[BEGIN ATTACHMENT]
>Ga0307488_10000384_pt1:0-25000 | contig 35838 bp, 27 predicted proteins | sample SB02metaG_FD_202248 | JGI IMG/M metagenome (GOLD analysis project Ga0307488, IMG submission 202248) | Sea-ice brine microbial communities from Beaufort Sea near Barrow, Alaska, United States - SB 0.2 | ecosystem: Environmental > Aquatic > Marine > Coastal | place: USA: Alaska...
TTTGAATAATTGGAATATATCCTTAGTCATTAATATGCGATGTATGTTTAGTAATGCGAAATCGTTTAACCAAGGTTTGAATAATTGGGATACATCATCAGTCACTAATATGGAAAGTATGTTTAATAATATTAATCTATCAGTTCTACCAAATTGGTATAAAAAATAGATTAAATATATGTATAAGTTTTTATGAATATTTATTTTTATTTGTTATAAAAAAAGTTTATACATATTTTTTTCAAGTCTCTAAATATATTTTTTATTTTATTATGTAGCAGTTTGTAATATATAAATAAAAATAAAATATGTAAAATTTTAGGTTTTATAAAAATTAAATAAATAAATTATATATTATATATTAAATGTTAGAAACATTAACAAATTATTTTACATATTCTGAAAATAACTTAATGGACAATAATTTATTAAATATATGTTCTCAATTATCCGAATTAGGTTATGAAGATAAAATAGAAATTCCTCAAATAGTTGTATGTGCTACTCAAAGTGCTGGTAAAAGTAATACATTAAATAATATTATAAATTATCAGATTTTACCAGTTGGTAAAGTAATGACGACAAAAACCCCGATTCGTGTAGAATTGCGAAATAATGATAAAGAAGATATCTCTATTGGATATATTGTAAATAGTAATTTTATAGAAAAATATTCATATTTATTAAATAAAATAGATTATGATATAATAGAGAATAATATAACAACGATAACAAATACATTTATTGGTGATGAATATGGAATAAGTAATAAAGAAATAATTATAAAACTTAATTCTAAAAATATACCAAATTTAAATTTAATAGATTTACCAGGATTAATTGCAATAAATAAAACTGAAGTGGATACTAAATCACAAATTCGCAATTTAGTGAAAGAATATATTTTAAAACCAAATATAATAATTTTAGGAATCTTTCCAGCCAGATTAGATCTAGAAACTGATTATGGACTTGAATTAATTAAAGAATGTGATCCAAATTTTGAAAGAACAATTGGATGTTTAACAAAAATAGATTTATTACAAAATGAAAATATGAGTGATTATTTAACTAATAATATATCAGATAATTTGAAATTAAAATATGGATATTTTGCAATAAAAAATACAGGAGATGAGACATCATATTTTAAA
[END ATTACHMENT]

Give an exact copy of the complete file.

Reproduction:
>Ga0307488_10000384_pt1:0-25000 | contig 35838 bp, 27 predicted proteins | sample SB02metaG_FD_202248 | JGI IMG/M metagenome (GOLD analysis project Ga0307488, IMG submission 202248) | Sea-ice brine microbial communities from Beaufort Sea near Barrow, Alaska, United States - SB 0.2 | ecosystem: Environmental > Aquatic > Marine > Coastal | place: USA: Alaska...
TTTGAATAATTGGAATATATCCTTAGTCATTAATATGCGATGTATGTTTAGTAATGCGAAATCGTTTAACCAAGGTTTGAATAATTGGGATACATCATCAGTCACTAATATGGAAAGTATGTTTAATAATATTAATCTATCAGTTCTACCAAATTGGTATAAAAAATAGATTAAATATATGTATAAGTTTTTATGAATATTTATTTTTATTTGTTATAAAAAAAGTTTATACATATTTTTTTCAAGTCTCTAAATATATTTTTTATTTTATTATGTAGCAGTTTGTAATATATAAATAAAAATAAAATATGTAAAATTTTAGGTTTTATAAAAATTAAATAAATAAATTATATATTATATATTAAATGTTAGAAACATTAACAAATTATTTTACATATTCTGAAAATAACTTAATGGACAATAATTTATTAAATATATGTTCTCAATTATCCGAATTAGGTTATGAAGATAAAATAGAAATTCCTCAAATAGTTGTATGTGCTACTCAAAGTGCTGGTAAAAGTAATACATTAAATAATATTATAAATTATCAGATTTTACCAGTTGGTAAAGTAATGACGACAAAAACCCCGATTCGTGTAGAATTGCGAAATAATGATAAAGAAGATATCTCTATTGGATATATTGTAAATAGTAATTTTATAGAAAAATATTCATATTTATTAAATAAAATAGATTATGATATAATAGAGAATAATATAACAACGATAACAAATACATTTATTGGTGATGAATATGGAATAAGTAATAAAGAAATAATTATAAAACTTAATTCTAAAAATATACCAAATTTAAATTTAATAGATTTACCAGGATTAATTGCAATAAATAAAACTGAAGTGGATACTAAATCACAAATTCGCAATTTAGTGAAAGAATATATTTTAAAACCAAATATAATAATTTTAGGAATCTTTCCAGCCAGATTAGATCTAGAAACTGATTATGGACTTGAATTAATTAAAGAATGTGATCCAAATTTTGAAAGAACAATTGGATGTTTAACAAAAATAGATTTATTACAAAATGAAAATATGAGTGATTATTTAACTAATAATATATCAGATAATTTGAAATTAAAATATGGATATTTTGCAATAAAAAATACAGGAGATGAGACATCATATTTTAAA